'Keep calm and carry on' words on a lightbox on a white wooden background, top view. Overhead, from above, flat lay. Copy space.

| February 11, 2021 |

WAYS TO KEEP CALM AND CARRY ON IN 2021

If you’re ready to leave 2020 behind, you aren’t alone. The new year gives us the opportunity to pause, reflect and hopefully bring a renewed sense of calm and clarity to the days ahead. Keeping calm may seem like a tall order with all that we experienced in 2020, so here are four tools you can use to move calmly forward.
  1. Harmony Over Balance
    Life is not about achieving balance but rather harmony, which can be described as a pleasing arrangement of parts. When we think of harmony, we don’t think of anything stationary, permanent, or rigid, but rather something fluid. People can like the idea of building resilience, through harmony which suggests an adaptable response to changing demands. When looking to improve well-being and a sense of calm, try for harmony over balance.
  2. The Feels
    Emotional wellbeing is not the practice of denying emotions. “Emotional agility is a process that enables us to navigate life’s twists and turns with self-acceptance, clear-sightedness, and an open mind. The process isn’t about ignoring difficult emotions and thoughts. It’s about holding those emotions and thoughts loosely, facing them courageously and compassionately, and then moving past them to ignite change in your life.” These words of wisdom from Susan David, PhD, can assist us in overcoming adversity to grow and achieve calmness.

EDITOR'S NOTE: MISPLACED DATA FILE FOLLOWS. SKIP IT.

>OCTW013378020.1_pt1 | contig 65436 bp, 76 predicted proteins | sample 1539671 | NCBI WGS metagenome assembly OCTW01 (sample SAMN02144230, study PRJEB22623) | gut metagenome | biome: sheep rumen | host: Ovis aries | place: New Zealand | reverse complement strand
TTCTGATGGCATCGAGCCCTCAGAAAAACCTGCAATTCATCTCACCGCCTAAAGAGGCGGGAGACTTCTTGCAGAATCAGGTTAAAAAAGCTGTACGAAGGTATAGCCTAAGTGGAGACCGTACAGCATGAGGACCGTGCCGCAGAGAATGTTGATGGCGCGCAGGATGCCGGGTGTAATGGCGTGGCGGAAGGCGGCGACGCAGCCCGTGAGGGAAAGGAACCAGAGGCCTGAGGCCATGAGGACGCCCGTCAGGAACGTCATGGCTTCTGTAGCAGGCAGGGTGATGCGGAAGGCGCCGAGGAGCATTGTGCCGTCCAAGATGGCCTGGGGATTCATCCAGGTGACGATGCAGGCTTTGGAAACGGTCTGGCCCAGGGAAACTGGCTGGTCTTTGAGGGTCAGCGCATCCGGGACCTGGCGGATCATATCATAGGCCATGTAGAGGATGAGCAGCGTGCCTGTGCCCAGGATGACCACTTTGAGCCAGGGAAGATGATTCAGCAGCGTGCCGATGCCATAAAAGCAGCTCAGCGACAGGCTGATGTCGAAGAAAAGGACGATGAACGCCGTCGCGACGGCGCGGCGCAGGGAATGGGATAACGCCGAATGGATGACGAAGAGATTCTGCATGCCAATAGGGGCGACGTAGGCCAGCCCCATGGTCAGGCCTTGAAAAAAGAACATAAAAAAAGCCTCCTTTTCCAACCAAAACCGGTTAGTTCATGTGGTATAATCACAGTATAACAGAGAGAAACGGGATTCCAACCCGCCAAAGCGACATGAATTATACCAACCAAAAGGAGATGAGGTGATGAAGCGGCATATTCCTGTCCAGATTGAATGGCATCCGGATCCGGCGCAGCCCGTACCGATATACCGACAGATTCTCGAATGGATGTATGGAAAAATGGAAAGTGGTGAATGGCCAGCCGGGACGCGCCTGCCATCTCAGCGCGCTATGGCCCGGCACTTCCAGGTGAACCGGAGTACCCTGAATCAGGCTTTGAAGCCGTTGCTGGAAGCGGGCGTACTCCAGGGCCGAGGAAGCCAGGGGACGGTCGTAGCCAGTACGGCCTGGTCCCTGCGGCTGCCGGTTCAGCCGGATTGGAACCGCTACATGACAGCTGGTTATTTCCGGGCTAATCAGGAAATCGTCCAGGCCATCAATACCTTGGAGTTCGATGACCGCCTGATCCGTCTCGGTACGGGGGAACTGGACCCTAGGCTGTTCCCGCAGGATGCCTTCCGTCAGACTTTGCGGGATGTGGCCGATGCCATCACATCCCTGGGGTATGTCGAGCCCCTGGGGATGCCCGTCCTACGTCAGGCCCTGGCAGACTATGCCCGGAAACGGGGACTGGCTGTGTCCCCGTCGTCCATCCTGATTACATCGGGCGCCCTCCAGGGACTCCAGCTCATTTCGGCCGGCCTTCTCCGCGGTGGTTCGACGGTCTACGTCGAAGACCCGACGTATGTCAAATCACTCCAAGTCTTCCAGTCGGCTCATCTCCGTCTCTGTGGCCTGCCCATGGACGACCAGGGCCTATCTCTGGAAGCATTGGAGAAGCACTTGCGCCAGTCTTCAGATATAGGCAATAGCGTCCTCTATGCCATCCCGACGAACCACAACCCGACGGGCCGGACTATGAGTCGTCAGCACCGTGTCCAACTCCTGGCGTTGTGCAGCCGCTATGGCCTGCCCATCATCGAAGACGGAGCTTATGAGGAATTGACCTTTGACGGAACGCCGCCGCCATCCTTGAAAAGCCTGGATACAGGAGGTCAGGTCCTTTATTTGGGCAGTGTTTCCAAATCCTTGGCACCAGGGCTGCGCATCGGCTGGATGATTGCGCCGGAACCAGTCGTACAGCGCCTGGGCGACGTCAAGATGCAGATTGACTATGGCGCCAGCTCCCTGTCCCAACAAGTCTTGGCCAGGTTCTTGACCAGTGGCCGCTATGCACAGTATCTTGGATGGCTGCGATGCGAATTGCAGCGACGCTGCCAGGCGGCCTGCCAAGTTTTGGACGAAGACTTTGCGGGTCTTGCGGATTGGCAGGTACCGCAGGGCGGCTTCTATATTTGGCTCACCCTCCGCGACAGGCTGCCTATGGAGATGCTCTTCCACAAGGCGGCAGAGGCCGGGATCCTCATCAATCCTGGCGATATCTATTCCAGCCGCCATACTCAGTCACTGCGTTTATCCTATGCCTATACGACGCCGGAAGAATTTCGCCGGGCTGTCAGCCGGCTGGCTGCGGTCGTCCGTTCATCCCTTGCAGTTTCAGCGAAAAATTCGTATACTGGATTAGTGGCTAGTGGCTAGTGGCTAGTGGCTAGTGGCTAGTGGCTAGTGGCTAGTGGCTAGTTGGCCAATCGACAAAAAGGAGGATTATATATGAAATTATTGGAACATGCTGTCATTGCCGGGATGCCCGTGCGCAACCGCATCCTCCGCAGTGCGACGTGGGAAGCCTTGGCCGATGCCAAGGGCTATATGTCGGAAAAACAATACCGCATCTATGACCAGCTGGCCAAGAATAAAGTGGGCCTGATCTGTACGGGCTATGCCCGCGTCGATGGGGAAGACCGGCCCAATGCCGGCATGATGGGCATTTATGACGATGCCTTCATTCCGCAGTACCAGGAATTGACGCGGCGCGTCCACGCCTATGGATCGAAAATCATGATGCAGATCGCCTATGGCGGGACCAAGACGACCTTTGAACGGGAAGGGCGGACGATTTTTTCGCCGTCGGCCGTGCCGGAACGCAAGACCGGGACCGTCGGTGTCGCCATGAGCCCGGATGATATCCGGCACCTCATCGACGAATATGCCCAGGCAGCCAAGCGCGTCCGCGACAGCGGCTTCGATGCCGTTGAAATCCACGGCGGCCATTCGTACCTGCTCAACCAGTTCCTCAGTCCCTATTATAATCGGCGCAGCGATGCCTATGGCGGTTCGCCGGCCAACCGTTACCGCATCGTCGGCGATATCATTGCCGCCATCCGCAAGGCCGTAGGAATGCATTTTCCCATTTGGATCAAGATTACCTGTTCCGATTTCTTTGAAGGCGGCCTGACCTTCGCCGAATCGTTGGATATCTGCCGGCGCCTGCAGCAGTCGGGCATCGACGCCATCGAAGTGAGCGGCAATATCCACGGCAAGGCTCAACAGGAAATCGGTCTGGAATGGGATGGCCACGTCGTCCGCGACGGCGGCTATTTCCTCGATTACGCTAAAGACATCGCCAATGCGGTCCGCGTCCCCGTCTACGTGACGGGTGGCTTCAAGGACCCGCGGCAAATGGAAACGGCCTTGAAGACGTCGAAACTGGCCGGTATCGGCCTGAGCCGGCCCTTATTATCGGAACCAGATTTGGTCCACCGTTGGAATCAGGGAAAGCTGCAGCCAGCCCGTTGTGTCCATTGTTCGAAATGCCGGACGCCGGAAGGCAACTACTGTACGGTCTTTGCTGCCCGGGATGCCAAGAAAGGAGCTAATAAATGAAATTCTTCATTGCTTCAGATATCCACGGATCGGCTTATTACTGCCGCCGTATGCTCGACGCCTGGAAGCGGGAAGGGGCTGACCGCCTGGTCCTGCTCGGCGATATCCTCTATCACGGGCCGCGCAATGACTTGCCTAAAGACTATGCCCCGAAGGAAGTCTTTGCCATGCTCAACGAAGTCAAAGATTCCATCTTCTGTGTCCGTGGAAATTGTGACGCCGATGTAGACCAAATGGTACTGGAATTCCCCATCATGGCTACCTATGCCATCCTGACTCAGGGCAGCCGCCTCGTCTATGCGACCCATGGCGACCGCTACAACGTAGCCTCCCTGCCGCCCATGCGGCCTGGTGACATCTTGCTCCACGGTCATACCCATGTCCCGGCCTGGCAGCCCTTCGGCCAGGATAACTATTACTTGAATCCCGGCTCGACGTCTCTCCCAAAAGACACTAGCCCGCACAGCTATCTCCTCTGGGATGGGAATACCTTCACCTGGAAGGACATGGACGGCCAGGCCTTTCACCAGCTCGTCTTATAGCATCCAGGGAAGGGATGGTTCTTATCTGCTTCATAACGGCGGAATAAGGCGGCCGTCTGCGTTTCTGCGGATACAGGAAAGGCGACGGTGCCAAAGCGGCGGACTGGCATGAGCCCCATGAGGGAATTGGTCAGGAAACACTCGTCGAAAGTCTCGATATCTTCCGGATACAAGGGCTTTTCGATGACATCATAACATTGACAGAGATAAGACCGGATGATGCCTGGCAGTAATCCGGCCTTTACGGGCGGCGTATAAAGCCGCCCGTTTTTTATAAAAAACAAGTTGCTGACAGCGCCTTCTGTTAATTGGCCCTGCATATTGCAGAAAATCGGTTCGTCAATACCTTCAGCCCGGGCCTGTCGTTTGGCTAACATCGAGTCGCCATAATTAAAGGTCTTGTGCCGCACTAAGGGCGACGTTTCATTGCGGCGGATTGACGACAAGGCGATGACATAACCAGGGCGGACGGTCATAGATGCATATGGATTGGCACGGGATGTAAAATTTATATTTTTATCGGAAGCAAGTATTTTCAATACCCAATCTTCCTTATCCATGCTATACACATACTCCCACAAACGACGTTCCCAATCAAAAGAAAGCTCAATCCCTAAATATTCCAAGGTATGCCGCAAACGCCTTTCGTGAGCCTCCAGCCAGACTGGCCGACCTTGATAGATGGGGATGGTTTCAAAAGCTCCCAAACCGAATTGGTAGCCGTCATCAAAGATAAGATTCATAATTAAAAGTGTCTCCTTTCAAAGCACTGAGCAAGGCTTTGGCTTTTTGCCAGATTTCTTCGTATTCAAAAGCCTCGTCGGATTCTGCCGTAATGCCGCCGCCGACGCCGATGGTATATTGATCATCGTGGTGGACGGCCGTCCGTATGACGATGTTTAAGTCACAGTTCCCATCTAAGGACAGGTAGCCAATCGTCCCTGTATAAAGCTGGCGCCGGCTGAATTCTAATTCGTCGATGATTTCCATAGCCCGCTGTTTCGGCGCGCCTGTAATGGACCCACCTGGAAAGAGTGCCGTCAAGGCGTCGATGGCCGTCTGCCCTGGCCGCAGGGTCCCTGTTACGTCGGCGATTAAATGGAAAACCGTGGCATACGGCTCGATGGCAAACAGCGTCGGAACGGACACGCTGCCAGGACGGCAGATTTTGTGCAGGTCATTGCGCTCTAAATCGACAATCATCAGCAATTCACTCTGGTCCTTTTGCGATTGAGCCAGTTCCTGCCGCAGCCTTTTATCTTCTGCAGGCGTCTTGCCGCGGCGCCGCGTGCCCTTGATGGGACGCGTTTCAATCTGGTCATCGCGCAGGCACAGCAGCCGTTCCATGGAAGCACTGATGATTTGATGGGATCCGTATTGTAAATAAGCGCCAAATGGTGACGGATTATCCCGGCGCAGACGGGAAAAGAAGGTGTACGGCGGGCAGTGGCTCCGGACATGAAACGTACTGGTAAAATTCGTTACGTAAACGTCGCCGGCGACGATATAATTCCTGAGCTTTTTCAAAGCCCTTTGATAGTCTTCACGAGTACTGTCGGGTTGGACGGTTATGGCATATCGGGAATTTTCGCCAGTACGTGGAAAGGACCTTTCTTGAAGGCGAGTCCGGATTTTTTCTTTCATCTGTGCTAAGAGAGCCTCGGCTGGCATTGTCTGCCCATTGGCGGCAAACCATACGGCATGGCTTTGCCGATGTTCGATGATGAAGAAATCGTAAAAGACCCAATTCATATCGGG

3. The Connection Approach
    Close relationships are vital to health, happiness, and even workplace productivity. Connection is an important part of wellbeing. Experiencing positive trusting relationships and feeling a sense of belonging, acceptance and support are vital. Take time in the new year to reach out to those who bring you laughter, joy, and love.
  4. Mental Mindfulness
    In general, to care for something you must pay attention to it. Mindfulness is a practice of mental awareness It includes naming emotions as you feel them and taking the time to notice your thoughts. In long periods of high stress, we can begin to suffer from mental illness. It is important to consider seeking help. Don’t be too cool for a counselor.

MEDIA CONTACT

Staci Rossi

SVP, Marketing & Communications

sdefazio@hmcebs.com

860.697.6960 x403